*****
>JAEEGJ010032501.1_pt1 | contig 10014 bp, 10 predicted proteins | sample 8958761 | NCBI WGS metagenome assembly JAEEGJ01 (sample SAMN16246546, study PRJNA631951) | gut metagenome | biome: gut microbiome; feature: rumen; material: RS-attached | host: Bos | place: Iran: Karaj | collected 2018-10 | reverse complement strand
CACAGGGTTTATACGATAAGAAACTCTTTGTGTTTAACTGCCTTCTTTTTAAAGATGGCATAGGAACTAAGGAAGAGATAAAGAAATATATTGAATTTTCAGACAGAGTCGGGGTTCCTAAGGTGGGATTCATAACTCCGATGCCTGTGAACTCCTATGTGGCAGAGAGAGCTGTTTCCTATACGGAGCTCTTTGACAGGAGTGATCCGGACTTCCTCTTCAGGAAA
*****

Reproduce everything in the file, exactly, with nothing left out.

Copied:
>JAEEGJ010032501.1_pt1 | contig 10014 bp, 10 predicted proteins | sample 8958761 | NCBI WGS metagenome assembly JAEEGJ01 (sample SAMN16246546, study PRJNA631951) | gut metagenome | biome: gut microbiome; feature: rumen; material: RS-attached | host: Bos | place: Iran: Karaj | collected 2018-10 | reverse complement strand
CACAGGGTTTATACGATAAGAAACTCTTTGTGTTTAACTGCCTTCTTTTTAAAGATGGCATAGGAACTAAGGAAGAGATAAAGAAATATATTGAATTTTCAGACAGAGTCGGGGTTCCTAAGGTGGGATTCATAACTCCGATGCCTGTGAACTCCTATGTGGCAGAGAGAGCTGTTTCCTATACGGAGCTCTTTGACAGGAGTGATCCGGACTTCCTCTTCAGGAAA